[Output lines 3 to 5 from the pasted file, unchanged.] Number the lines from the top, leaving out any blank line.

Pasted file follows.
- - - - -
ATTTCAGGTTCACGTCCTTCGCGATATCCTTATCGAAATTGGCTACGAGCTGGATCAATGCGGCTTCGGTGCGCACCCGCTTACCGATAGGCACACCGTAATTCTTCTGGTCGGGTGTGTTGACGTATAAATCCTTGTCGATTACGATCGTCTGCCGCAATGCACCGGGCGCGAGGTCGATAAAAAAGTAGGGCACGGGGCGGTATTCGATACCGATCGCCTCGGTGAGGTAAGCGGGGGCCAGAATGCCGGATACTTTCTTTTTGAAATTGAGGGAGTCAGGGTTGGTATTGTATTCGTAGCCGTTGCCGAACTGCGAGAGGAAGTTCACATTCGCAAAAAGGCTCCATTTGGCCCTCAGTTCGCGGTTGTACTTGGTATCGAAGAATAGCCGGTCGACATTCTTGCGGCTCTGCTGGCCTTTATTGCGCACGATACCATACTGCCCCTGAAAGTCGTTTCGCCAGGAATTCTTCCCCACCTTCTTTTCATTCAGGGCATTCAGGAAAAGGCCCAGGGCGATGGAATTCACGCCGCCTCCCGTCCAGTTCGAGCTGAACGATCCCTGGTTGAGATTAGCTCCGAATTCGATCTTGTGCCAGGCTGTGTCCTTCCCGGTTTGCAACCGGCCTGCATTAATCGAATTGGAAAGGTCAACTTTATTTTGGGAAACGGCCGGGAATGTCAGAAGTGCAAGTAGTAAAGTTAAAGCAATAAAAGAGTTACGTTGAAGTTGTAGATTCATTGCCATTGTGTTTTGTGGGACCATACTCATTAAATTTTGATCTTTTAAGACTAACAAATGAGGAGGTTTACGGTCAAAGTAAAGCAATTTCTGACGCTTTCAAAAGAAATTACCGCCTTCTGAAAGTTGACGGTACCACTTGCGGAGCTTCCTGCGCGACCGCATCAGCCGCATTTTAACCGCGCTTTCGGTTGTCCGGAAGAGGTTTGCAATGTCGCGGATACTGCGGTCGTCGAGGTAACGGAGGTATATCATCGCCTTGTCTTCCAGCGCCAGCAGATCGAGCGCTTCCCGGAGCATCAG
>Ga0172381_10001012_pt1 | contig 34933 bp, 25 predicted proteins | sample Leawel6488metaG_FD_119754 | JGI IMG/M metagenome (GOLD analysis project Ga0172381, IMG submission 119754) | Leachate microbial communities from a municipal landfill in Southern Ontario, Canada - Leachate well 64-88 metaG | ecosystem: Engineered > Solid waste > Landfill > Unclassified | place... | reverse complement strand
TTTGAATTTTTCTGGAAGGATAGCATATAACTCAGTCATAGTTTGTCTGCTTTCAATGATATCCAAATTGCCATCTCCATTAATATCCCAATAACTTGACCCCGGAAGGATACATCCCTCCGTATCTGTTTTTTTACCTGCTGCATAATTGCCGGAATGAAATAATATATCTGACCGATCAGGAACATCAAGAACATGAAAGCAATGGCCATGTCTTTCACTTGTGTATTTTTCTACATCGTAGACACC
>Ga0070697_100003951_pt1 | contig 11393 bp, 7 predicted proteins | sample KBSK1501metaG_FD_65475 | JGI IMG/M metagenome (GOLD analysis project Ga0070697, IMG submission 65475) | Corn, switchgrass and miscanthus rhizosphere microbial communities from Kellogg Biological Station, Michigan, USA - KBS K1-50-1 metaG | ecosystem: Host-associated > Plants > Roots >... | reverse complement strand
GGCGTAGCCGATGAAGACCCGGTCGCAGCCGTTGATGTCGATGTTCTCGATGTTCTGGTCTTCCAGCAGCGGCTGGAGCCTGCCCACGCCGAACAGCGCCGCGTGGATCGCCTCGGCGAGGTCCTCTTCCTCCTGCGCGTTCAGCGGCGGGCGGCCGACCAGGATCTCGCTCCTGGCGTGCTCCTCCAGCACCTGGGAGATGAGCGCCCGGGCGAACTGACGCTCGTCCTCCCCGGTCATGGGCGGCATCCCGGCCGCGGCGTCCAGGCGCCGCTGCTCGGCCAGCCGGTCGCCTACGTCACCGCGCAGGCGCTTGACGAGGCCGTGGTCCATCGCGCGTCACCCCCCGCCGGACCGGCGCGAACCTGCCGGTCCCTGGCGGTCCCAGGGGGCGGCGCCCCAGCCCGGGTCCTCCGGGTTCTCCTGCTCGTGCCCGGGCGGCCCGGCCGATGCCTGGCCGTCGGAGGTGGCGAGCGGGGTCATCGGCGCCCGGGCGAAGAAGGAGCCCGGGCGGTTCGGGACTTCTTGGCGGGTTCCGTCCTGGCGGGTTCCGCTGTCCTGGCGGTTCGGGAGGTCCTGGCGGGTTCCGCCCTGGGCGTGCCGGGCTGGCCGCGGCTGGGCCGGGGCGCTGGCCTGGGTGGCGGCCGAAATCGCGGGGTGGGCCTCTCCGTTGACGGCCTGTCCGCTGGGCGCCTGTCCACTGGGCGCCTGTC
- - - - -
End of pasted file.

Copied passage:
TTTGAATTTTTCTGGAAGGATAGCATATAACTCAGTCATAGTTTGTCTGCTTTCAATGATATCCAAATTGCCATCTCCATTAATATCCCAATAACTTGACCCCGGAAGGATACATCCCTCCGTATCTGTTTTTTTACCTGCTGCATAATTGCCGGAATGAAATAATATATCTGACCGATCAGGAACATCAAGAACATGAAAGCAATGGCCATGTCTTTCACTTGTGTATTTTTCTACATCGTAGACACC
>Ga0070697_100003951_pt1 | contig 11393 bp, 7 predicted proteins | sample KBSK1501metaG_FD_65475 | JGI IMG/M metagenome (GOLD analysis project Ga0070697, IMG submission 65475) | Corn, switchgrass and miscanthus rhizosphere microbial communities from Kellogg Biological Station, Michigan, USA - KBS K1-50-1 metaG | ecosystem: Host-associated > Plants > Roots >... | reverse complement strand
GGCGTAGCCGATGAAGACCCGGTCGCAGCCGTTGATGTCGATGTTCTCGATGTTCTGGTCTTCCAGCAGCGGCTGGAGCCTGCCCACGCCGAACAGCGCCGCGTGGATCGCCTCGGCGAGGTCCTCTTCCTCCTGCGCGTTCAGCGGCGGGCGGCCGACCAGGATCTCGCTCCTGGCGTGCTCCTCCAGCACCTGGGAGATGAGCGCCCGGGCGAACTGACGCTCGTCCTCCCCGGTCATGGGCGGCATCCCGGCCGCGGCGTCCAGGCGCCGCTGCTCGGCCAGCCGGTCGCCTACGTCACCGCGCAGGCGCTTGACGAGGCCGTGGTCCATCGCGCGTCACCCCCCGCCGGACCGGCGCGAACCTGCCGGTCCCTGGCGGTCCCAGGGGGCGGCGCCCCAGCCCGGGTCCTCCGGGTTCTCCTGCTCGTGCCCGGGCGGCCCGGCCGATGCCTGGCCGTCGGAGGTGGCGAGCGGGGTCATCGGCGCCCGGGCGAAGAAGGAGCCCGGGCGGTTCGGGACTTCTTGGCGGGTTCCGTCCTGGCGGGTTCCGCTGTCCTGGCGGTTCGGGAGGTCCTGGCGGGTTCCGCCCTGGGCGTGCCGGGCTGGCCGCGGCTGGGCCGGGGCGCTGGCCTGGGTGGCGGCCGAAATCGCGGGGTGGGCCTCTCCGTTGACGGCCTGTCCGCTGGGCGCCTGTCCACTGGGCGCCTGTC